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Heartwood's sustainable strategy a 'crucial part of the offering'
06/09/2018 , Polina Hoare

Heartwood Investment Management, the asset management arm of Handelsbanken in the UK, launched a range of multi asset sustainable investment solutions in March 2018; and according to investment manager Benjamin Matthews, its progress has been very encouraging, with clients steadily increasing their levels of interest. 

“Sustainability has been the topic of conversation for a few years, and we feel that we definitely have enough building blocks now for a multi asset strategy,” Mr Matthews told thewealthnet. “More and more investors want to align their personal values with their investment needs, and we provide these investors with access to a sustainable product at all points on the risk/return curve.”
The four strategies are globally diversified portfolios, which benefit from the investment approach of Heartwood’s unconstrained multi asset strategies. The Balanced Sustainable and Growth Sustainable strategies had been launched two and a half years ago; and when these performed as Mr Matthews had hoped, the firm added Defensive Sustainable and Cautious Sustainable to complete the range.
Each strategy aims to deliver a defined return over inflation and is run to a specific benchmark target (CPI plus) that is aligned to its risk profile. The strategies seek to achieve or outperform these targets over a rolling five-year period net of fees. 
Potential investments are assessed against Heartwood’s sustainability criteria, with Mr Matthews excluding investments that “could do harm or are ethically unpalatable”. The sustainable universe includes usual sectors and concepts such as renewable energy and climate change; health and safety; education; infrastructure and community development, where Mr Matthews looks for an “optimal long term blend of asset classes”. Importantly, there is “little negative screening, as what goes into a portfolio is more important than what is left out.”
Mr Matthews stressed that the strategies have been in demand from across the demographic of Heartwood’s clients. 
Looking at recent trends and developments in the sustainable sector, Mr Matthews talked about the green bond market, which marked its tenth anniversary in 2017. 
“The green bond market enables companies to tap the growing pool of cash that is looking for climate-friendly investment opportunities, converting those funds into environmentally sustainable projects. Green bonds have matured to become an asset class in their own right providing investors with opportunities for risk management, scale and liquidity with sustainable finance.”
The green bond market has experienced rapid growth, particularly since 2012. 
“A staggering $155.5 billion of green bonds were issued globally in 2017 compared to a mere $3 billion in 2012. Despite this, green bonds still account for less than one percent of the overall global bond market, but the composition of the universe is evolving, providing investors with a wider range of choice,” said Mr Matthews.
Although a green bond is structured like any other fixed income instrument, with a fixed or floating interest rate and a fixed maturity date; there is one key difference: the money raised is exclusively assigned to finance projects and business activities labelled as ‘green’. There is still a primary focus on achieving the maximum financial return, but this consideration is balanced by environmental objectives.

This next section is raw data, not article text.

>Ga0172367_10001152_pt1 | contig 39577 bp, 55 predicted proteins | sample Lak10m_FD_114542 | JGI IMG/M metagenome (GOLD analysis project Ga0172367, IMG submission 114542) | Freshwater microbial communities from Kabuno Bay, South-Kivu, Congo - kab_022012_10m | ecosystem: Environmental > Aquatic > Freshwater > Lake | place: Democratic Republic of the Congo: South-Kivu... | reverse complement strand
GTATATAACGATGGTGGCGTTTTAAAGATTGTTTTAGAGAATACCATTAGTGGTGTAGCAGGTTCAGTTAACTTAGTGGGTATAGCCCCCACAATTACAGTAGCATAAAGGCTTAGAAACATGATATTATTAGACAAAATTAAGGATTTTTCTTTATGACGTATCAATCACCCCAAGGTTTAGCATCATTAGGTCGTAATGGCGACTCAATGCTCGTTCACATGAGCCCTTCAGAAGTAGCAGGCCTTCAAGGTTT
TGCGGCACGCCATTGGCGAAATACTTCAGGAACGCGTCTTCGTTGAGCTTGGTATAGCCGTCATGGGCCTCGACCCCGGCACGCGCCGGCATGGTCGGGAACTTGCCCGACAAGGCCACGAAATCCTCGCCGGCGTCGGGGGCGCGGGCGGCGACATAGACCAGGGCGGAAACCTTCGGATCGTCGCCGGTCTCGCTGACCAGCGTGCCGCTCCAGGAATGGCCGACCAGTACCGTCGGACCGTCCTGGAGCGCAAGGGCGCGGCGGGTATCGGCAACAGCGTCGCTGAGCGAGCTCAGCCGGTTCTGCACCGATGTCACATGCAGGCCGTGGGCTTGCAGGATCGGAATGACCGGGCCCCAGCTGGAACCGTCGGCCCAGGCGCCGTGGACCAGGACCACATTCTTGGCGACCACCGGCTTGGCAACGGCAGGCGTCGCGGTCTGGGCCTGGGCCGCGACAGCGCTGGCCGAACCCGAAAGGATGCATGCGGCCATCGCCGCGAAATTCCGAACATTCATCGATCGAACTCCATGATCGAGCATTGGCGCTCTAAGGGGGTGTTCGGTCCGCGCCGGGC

Interestingly, two years ago, most green bond issuance was coming from Europe and from multi-lateral development banks. Today China, and Asia more broadly are “stepping up to the challenge”. 
“There is increasing geographic diversity in the market and a wider range of financial instruments. One of the key developments in 2017 was the emergence of sovereign green bonds. Last year France successfully borrowed EUR 7 billion to help fund energy transition projects. As well as being the largest issuance so far on the green bond market, it also has the longest maturity date and was the first by a sovereign state.”
Crucially, Mr Matthews pointed out, regulation in the market, together with monitoring and benchmarking is evolving. The Climate Bonds Initiative and the International Capital Market Association, which developed the Green Bond Principles in 2014, have helped to set some principles and standards for green bond issuers to aid transparency. However, the market is still awaiting a complete set of widely accepted ‘green’ standards to provide consistency for green bond investors.
“In 2017, several climate leaders called for a ten-fold increase in green bond investment from 2016 levels and set a target for 2020 of US$1 trillion. Green bonds have the potential to reach this target and to boost progress on national climate commitments. 
“Global development needs would be met in a way that is climate compatible through financing clean energy infrastructure, sustainable transport, energy efficiency and waste management. Further growth and diversification of the green bond market remain key to achieving a sustainable future.”

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